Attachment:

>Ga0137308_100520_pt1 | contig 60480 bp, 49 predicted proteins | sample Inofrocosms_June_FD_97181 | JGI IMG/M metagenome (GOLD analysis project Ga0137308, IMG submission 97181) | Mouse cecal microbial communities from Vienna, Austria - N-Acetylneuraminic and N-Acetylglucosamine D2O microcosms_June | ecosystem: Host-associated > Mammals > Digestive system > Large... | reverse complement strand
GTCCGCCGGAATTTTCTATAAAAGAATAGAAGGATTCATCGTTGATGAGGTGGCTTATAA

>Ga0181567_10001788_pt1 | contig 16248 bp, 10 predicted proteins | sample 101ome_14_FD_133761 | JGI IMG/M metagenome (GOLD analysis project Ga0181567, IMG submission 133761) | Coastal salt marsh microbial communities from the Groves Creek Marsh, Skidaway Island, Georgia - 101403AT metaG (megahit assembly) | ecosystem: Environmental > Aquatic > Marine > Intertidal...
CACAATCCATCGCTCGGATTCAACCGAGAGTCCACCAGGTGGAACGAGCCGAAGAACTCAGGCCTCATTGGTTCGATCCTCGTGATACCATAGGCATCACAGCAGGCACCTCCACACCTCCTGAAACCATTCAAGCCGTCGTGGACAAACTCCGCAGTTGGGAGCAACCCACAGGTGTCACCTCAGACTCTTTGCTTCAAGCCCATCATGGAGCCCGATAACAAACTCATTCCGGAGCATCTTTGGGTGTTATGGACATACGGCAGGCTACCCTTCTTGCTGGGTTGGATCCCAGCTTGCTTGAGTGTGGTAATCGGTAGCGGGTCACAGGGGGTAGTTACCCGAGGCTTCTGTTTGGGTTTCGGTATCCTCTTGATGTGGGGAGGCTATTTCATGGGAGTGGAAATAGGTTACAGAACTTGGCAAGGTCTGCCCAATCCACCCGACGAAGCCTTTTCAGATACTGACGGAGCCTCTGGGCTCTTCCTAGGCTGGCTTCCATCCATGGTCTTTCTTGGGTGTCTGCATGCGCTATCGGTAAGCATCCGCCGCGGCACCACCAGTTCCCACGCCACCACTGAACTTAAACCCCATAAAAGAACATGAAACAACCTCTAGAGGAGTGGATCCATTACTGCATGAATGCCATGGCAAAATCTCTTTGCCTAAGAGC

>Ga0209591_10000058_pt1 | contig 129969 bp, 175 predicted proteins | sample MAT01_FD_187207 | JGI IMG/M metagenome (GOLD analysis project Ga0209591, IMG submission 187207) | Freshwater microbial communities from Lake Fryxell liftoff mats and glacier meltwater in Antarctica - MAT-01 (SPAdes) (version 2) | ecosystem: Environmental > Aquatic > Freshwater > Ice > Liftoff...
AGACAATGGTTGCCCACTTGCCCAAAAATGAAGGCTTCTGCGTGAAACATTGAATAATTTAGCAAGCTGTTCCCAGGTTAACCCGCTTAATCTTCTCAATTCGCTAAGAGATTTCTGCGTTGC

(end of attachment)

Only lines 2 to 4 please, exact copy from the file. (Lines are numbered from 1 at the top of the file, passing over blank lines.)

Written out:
GTCCGCCGGAATTTTCTATAAAAGAATAGAAGGATTCATCGTTGATGAGGTGGCTTATAA

>Ga0181567_10001788_pt1 | contig 16248 bp, 10 predicted proteins | sample 101ome_14_FD_133761 | JGI IMG/M metagenome (GOLD analysis project Ga0181567, IMG submission 133761) | Coastal salt marsh microbial communities from the Groves Creek Marsh, Skidaway Island, Georgia - 101403AT metaG (megahit assembly) | ecosystem: Environmental > Aquatic > Marine > Intertidal...
CACAATCCATCGCTCGGATTCAACCGAGAGTCCACCAGGTGGAACGAGCCGAAGAACTCAGGCCTCATTGGTTCGATCCTCGTGATACCATAGGCATCACAGCAGGCACCTCCACACCTCCTGAAACCATTCAAGCCGTCGTGGACAAACTCCGCAGTTGGGAGCAACCCACAGGTGTCACCTCAGACTCTTTGCTTCAAGCCCATCATGGAGCCCGATAACAAACTCATTCCGGAGCATCTTTGGGTGTTATGGACATACGGCAGGCTACCCTTCTTGCTGGGTTGGATCCCAGCTTGCTTGAGTGTGGTAATCGGTAGCGGGTCACAGGGGGTAGTTACCCGAGGCTTCTGTTTGGGTTTCGGTATCCTCTTGATGTGGGGAGGCTATTTCATGGGAGTGGAAATAGGTTACAGAACTTGGCAAGGTCTGCCCAATCCACCCGACGAAGCCTTTTCAGATACTGACGGAGCCTCTGGGCTCTTCCTAGGCTGGCTTCCATCCATGGTCTTTCTTGGGTGTCTGCATGCGCTATCGGTAAGCATCCGCCGCGGCACCACCAGTTCCCACGCCACCACTGAACTTAAACCCCATAAAAGAACATGAAACAACCTCTAGAGGAGTGGATCCATTACTGCATGAATGCCATGGCAAAATCTCTTTGCCTAAGAGC